Optimal protein choices

High-quality protein is the most effective for the maintenance, repair, and synthesis of skeletal muscle protein. Low-fat dairy products, lean meats, eggs, and whey protein all contain essential amino acids, the most potent stimulators of MPS. On a grading scale, whey protein is superior to soy, and soy is more effective than casein in promoting protein synthesis.

The poster child of all protein powders, whey, makes up 20% of milk’s protein and is easily digestible and rapidly absorbed. Whey’s notoriety stems from having the highest amount of leucine, a branch chain amino acid (BCAA) known as the anabolic trigger of muscle repair and growth in response to training.

Casein accounts for 80% of cow’s milk protein and is slow absorbing, can be harder to digest, and has a lower leucine content, leaving whey at the top of the protein chain post-workout.

RELATED: Why the Type of Protein You Consume Makes a Big Difference

Cottage cheese, 1/2 cup 13g
Greek yogurt, 5 oz 11-20g
Milk, 8 oz 8g
Cheese, 1 oz 4-7g
Beef, chicken, fish, 1 oz 7-8g
Egg 6g
Ground Turkey, 1 oz 7g

Plant Proteins

Most plant-based proteins are called “incomplete” because they lack some of the nine essential amino acids. Notable exceptions are soy, pea, and hemp protein powders, as they contain all the essential amino acids, though still lower in leucine content than whey. As long as plant protein is consumed in higher doses from various sources, protein needs can be sufficiently met with plant proteins. When taking this recovery route, the best strategy is mixing different plant proteins.

RELATED: Yes, You can Make Muscle on Plant Protein

Tofu, 1/2 cup 8g
Tempeh, 3oz 15g
Spirulina (seaweed), 2 tbsp 8g
Lentils, 1/2 cup 9g
Nuts, 1 oz 4-6g
Nut butter, 2 tbsp 8g
Edamame, 1/2 cup 8g
Photo: Getty Images

Should I take a protein supplement?

Athletes are often enticed by the elixir of supplements as if they are a cure-all above food. And let’s be honest, the number of choices on the market is overwhelming – specifically those containing protein from various sources. Certainly, there is a time and place for protein supplementation but keep in mind, the timing of protein intake is vital.

Picking the best protein powder

As a rule, it’s best to get your protein from food, whether animal or plant, but when on the go, the convenience of protein supplementation can’t be underestimated. That’s why many athletes rely on protein powder for the ultra-convenience factor and to ensure they have enough in their diet. It’s easy to prepare, travels well, can be stored at room temperature for up to one year, and often cheaper gram for gram. But you don’t want to sacrifice quality, so knowing the lay of the protein powder land is wise.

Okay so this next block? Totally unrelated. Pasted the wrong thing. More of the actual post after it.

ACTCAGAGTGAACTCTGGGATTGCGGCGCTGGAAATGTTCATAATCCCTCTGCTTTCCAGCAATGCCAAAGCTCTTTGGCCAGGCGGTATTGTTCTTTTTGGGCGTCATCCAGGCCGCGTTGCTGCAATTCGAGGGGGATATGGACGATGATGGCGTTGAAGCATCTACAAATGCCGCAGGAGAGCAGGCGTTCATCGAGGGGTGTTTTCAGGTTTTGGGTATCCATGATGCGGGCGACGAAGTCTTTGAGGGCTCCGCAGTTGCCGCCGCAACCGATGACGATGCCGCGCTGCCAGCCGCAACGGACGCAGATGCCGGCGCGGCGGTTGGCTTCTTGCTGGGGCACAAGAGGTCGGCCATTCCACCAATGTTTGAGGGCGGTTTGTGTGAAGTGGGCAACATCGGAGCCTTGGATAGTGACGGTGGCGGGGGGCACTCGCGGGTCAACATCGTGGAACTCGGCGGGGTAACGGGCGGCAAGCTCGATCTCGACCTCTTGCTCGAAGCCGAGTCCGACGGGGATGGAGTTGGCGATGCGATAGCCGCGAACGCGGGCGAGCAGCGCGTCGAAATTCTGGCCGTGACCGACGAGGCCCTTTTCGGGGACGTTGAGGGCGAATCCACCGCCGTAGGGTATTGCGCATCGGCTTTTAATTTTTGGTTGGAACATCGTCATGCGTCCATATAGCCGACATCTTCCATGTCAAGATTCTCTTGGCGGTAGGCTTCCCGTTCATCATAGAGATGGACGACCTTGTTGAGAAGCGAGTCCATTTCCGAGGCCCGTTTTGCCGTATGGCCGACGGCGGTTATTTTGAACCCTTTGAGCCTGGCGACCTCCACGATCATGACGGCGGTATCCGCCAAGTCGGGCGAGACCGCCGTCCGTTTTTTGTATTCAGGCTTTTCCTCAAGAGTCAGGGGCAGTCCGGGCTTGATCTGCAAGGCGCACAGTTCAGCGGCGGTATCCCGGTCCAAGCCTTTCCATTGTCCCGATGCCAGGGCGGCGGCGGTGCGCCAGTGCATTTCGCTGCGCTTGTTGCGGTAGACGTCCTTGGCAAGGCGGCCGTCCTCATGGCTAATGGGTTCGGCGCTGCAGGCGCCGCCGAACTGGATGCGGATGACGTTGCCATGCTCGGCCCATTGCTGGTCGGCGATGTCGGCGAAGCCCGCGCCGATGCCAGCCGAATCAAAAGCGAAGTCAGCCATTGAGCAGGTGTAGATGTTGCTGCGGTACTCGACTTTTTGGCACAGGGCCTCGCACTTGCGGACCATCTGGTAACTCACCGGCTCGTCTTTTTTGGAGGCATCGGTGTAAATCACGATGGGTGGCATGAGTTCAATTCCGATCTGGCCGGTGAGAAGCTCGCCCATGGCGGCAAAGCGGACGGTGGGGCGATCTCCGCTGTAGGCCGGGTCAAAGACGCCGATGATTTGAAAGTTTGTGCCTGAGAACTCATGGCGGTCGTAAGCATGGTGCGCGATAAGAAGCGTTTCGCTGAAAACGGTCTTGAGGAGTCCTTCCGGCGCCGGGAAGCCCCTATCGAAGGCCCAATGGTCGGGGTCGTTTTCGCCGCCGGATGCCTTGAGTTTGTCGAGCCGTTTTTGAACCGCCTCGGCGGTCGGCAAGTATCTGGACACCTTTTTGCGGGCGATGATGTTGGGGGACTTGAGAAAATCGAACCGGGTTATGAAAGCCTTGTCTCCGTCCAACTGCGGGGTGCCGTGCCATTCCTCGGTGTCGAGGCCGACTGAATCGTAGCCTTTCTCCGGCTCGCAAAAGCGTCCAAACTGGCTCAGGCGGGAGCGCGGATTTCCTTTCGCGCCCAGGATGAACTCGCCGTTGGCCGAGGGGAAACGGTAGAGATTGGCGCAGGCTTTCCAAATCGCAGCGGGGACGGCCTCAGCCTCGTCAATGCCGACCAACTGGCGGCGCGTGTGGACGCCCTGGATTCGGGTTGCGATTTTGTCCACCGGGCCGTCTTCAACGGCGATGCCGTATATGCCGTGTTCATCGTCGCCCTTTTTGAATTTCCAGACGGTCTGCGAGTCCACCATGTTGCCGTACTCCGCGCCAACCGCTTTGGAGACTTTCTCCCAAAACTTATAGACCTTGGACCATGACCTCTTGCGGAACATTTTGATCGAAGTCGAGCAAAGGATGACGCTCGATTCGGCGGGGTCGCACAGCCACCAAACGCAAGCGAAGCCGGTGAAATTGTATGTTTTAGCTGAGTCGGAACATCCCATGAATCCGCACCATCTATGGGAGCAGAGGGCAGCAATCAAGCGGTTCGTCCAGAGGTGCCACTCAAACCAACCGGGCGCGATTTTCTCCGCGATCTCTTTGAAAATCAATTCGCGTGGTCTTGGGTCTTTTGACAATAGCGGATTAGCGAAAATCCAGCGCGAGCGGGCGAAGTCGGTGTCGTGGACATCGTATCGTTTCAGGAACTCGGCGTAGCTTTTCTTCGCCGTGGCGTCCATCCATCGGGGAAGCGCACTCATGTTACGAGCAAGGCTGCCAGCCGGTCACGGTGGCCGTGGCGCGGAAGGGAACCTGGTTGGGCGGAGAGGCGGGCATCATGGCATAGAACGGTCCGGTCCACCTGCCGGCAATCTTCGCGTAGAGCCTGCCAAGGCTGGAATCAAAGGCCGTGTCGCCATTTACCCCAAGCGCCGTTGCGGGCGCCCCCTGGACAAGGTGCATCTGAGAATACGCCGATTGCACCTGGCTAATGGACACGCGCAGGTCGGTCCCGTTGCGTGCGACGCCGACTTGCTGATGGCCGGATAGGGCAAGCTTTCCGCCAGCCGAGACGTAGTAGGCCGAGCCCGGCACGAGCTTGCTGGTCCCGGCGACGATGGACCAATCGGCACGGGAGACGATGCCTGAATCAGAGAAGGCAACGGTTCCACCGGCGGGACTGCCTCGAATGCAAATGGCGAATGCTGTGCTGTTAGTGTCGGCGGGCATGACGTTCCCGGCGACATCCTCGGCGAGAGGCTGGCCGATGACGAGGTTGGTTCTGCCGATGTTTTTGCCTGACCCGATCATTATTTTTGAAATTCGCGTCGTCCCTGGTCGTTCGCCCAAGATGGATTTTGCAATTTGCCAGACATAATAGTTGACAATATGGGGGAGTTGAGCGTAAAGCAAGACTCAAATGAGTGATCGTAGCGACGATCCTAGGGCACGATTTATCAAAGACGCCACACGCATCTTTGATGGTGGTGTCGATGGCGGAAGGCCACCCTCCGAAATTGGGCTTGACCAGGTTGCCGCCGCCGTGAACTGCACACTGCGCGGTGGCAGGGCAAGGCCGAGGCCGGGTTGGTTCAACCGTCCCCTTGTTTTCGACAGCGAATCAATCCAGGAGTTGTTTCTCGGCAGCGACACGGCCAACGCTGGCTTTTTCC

Whey protein isolate

Contains 90% protein, is the least processed, more expensive, lower lactose content.

Whey protein concentrate

Contains 30-80% protein, contains some lactose (milk sugar), and fat, cheapest form of whey.

Whey hydrolysate

Pre-digested whey protein, faster absorption, most processed, has a bitter flavor, and most expensive. Best for sensitive stomachs.

Casein protein

Best option for overnight muscle repair/build or bridge the gap between extended meals. It can be harder to digest than whey protein and is known as the “slow” digesting protein. Found in dairy sources.

Soy protein

An excellent source of high-quality plant protein, good option for vegetarians/vegans.

Pea and Hemp Protein

A complete plant protein and a good option for vegans, vegetarians, or those allergic or sensitive to whey or soy.

Most protein powders contain 20-25g of protein per scoop. Keep in mind more is not better.

What about other dietary supplements?

There are many other dietary supplements marketed to athletes with a strength training focus. These include BCAAs, creatine, sodium bicarbonate, Beta-Hydroxy-Beta-Methylbutarate (HMB), B-Alanine, and more.

At a glance, these ergogenic supplement claims sound too good to be true – and in many cases, they probably are. Before whipping out your credit card, consider that a well-balanced and timely diet of protein, carbohydrate, and fat provides all the necessary ingredients for muscle growth and strength. When buying supplements, there is a risk of cross-contamination or mystery ingredients left off the label. An athlete seeking to gain muscle and strength during the off-season is best served to follow the food-first mantra in the pursuit of health and performance. The best nutritional recommendation for MPS is to consume sufficient high-quality protein and a positive energy balance in meals and snacks.

Susan Kitchen is a Sports Certified Registered Dietitian, USA Triathlon and Ironman Certified Coach, accomplished endurance athlete, and published author. She is the owner of Race Smart, an endurance coaching and performance nutrition company that works with athletes across the globe as they strive toward optimal health, fitness, and performance.